The fjord landscape of western Norway is not only characterized by precipitous mountain slopes, glaciers, deep valleys and fjords but also by fertile agricultural areas and picturesque villages. These attractions have made the National Tourist route Aurlandsfjellet from Aurland to Lærdal a popular detour with travelers and tourists. The route is open to traffic every year from June to September. Travelling to Vedahaugane leads one through the birch-forest belt to the edge of the high mountain. This spot has been used as a rest stop by shepherds and hunters for centuries. Also an ideal lookout point, it made sense to put the long and resilient oak bench there and thus move it away from the “modern” road.
The mountain-road lookout, a paved 110-meter path, leads away from the road and into the landscape. The double-curved shape of the path follows the contours of the terrain, effectively taking one from one valley to another, the latter as yet untouched and pristine, spectacularly dominated by high mountains and eternal snow. On a clear day, Jotunheimen Mountains loom in the distance. This view is matched not least by the rich small scale vegetation and the micro landscape surrounding the path, which likewise offers itself to a discerning traveler. The last third of the path hosts a wooden bench for one to rest while enjoying the magnificent panorama. The wheelchair friendly walkway “floats” a few centimeters above the ground, supported by round columns to minimize the impact on the landscape and reduce the actual footprint of the construction.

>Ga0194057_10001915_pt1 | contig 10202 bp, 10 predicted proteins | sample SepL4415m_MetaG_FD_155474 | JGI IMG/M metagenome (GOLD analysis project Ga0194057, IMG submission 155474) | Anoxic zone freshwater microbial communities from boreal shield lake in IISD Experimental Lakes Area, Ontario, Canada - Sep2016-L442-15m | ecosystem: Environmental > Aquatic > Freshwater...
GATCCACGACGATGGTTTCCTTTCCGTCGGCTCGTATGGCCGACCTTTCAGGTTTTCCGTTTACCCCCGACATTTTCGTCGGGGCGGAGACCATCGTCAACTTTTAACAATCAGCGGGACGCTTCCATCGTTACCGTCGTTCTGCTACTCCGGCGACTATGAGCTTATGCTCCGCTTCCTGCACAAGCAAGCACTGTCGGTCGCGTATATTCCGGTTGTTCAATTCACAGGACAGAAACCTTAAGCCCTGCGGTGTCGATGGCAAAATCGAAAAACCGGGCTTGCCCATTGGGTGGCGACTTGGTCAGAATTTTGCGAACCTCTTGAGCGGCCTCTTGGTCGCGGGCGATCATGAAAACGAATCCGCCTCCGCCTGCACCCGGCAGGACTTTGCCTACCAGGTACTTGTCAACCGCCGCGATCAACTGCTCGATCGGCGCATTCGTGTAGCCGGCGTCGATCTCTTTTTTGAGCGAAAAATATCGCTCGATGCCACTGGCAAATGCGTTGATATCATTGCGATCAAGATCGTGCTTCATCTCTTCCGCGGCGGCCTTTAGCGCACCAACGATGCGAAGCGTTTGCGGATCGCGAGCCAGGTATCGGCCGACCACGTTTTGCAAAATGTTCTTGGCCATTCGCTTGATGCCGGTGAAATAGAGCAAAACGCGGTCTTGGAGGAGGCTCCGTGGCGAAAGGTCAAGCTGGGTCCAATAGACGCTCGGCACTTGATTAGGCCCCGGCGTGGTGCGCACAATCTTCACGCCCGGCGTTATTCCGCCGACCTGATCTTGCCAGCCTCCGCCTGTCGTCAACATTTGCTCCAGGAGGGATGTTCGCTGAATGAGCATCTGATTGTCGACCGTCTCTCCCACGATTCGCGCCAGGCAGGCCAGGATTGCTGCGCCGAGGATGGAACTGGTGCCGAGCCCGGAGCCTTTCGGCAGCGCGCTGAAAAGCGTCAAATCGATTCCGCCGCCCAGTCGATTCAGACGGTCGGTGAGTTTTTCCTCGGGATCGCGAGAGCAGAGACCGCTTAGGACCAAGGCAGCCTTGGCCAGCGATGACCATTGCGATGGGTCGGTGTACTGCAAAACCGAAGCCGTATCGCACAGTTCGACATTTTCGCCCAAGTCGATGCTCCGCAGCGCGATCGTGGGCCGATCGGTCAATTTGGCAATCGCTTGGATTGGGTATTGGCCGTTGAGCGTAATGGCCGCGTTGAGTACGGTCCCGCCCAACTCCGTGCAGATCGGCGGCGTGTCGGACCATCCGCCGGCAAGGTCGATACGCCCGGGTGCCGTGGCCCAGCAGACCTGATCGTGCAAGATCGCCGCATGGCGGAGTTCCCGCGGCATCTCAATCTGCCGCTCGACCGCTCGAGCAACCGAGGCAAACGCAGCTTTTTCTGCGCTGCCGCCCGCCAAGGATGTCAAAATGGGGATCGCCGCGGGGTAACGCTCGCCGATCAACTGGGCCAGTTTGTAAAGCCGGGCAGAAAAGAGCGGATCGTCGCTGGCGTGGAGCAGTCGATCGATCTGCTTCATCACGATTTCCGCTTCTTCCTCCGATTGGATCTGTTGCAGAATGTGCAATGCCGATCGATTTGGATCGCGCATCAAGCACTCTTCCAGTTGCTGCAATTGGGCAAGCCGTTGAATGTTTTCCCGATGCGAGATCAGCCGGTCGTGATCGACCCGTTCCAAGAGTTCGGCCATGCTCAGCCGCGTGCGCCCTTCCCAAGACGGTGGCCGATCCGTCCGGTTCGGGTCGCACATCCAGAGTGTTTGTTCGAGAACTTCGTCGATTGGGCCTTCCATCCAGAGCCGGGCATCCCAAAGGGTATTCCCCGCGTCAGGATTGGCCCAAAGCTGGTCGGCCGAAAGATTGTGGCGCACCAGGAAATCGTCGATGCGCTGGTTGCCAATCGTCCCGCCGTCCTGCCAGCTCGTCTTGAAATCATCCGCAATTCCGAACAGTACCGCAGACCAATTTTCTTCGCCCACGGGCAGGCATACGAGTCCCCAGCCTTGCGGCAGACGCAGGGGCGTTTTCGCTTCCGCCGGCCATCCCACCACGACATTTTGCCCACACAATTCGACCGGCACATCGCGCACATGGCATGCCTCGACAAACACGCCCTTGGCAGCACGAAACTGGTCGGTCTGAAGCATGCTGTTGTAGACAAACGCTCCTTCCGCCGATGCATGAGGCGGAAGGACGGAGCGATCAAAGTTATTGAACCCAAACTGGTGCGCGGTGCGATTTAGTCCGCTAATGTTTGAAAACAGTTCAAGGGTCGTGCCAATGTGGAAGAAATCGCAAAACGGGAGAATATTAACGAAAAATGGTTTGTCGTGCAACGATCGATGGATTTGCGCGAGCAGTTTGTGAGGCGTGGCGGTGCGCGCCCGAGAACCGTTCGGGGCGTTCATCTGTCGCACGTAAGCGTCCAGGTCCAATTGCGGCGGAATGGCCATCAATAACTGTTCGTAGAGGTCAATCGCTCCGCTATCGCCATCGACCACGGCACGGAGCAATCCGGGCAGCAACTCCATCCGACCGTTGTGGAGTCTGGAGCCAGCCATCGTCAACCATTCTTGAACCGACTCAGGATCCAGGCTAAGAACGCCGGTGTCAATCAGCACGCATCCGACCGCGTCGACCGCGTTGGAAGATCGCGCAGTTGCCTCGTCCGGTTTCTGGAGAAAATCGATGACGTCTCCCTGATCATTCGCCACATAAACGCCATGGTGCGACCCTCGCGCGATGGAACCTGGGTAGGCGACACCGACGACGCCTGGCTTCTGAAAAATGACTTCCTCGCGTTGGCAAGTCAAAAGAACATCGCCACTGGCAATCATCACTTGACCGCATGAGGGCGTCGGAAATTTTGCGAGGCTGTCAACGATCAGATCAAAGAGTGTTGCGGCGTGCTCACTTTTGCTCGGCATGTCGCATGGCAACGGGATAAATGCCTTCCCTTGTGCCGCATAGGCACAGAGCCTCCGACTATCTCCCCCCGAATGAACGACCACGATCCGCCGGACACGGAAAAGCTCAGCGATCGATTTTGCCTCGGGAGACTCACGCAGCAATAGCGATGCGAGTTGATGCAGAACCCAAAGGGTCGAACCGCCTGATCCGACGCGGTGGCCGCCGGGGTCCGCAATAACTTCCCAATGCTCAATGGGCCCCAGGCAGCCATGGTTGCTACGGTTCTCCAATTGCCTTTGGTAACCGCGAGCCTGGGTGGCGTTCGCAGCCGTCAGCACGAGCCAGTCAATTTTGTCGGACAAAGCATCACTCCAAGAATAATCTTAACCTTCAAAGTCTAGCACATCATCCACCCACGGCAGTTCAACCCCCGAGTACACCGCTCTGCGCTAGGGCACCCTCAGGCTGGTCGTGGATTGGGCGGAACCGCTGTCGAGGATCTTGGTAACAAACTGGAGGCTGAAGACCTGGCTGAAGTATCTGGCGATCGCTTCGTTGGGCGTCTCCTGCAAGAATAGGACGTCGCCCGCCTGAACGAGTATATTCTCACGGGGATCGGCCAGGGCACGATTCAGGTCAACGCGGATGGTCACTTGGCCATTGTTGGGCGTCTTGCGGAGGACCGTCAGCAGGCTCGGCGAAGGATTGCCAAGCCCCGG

▼山上的浮动小径，the floating path
Placing a robust geometric form in such a natural setting is not risk-free. Utmost priority was given to constructing a path that most naturally followed the existing terrain. Based on a rigorous survey and a close examination of the terrain’s every detail, the curved path acquired its form from the contours of the landscape, thus allowing the landscape to remain untouched. Now the ‘floating’ concrete path continues into the mountain and leads the visitors into a concrete cave. This ‘den’ was added to the path to host an installation from the American artist Mark Dion, an artificial bear that lies on a pile of objects gathered from many places around the world. Once passed the big rocks at the entrance and reached the dark exhibition space we can see behind a glass wall a diorama that shows the sleeping bear illuminated only by natural light filtering from the only elements that pokes out of the terrain, a corten-steel cap that is also used to guarantee natural ventilation to the hypogeum space and avoid condensation.
▼小径引人进入洞穴，the path introduce visitors into a concrete cave
▼洞穴采光口，the opening at the top of curve
▼洞穴的采光口是自然地貌上唯一的凸起物， the only elements that pokes out of the terrain
▼黑暗的洞穴入口，the entrance of the curve
▼洞穴内的艺术装置，the artificial installation in the curve
▼洞穴剖面图，section of the curve
Location: Aurlandsfjellet, Norway
Architect: L J B AS.
Team: Lars J. Berge, Ziva Jelnikar, Giulio D. Marchesi
Structural engineer: NODE AS; R. Rykkje
Site manager; Asplan Viak; Ola Aaberge Client: Statens Vegvesen –Turistvegprosjektet;
Project manager: Bjørn Andresen
Curator: Svein Rønning
Christie AS; B. I. Homlong
Djupevåg Båtbyggeri AS
Design: 2005 – 2009
Construction: 2009 – 2010 (Vedahaugane), 2011 – 2012 (The Den)
Area: 110 m path, 300 m2 parking, 25 m2 ‘Den’
Eugenio Marchesi – www.marestudio.it
Lars J. Berge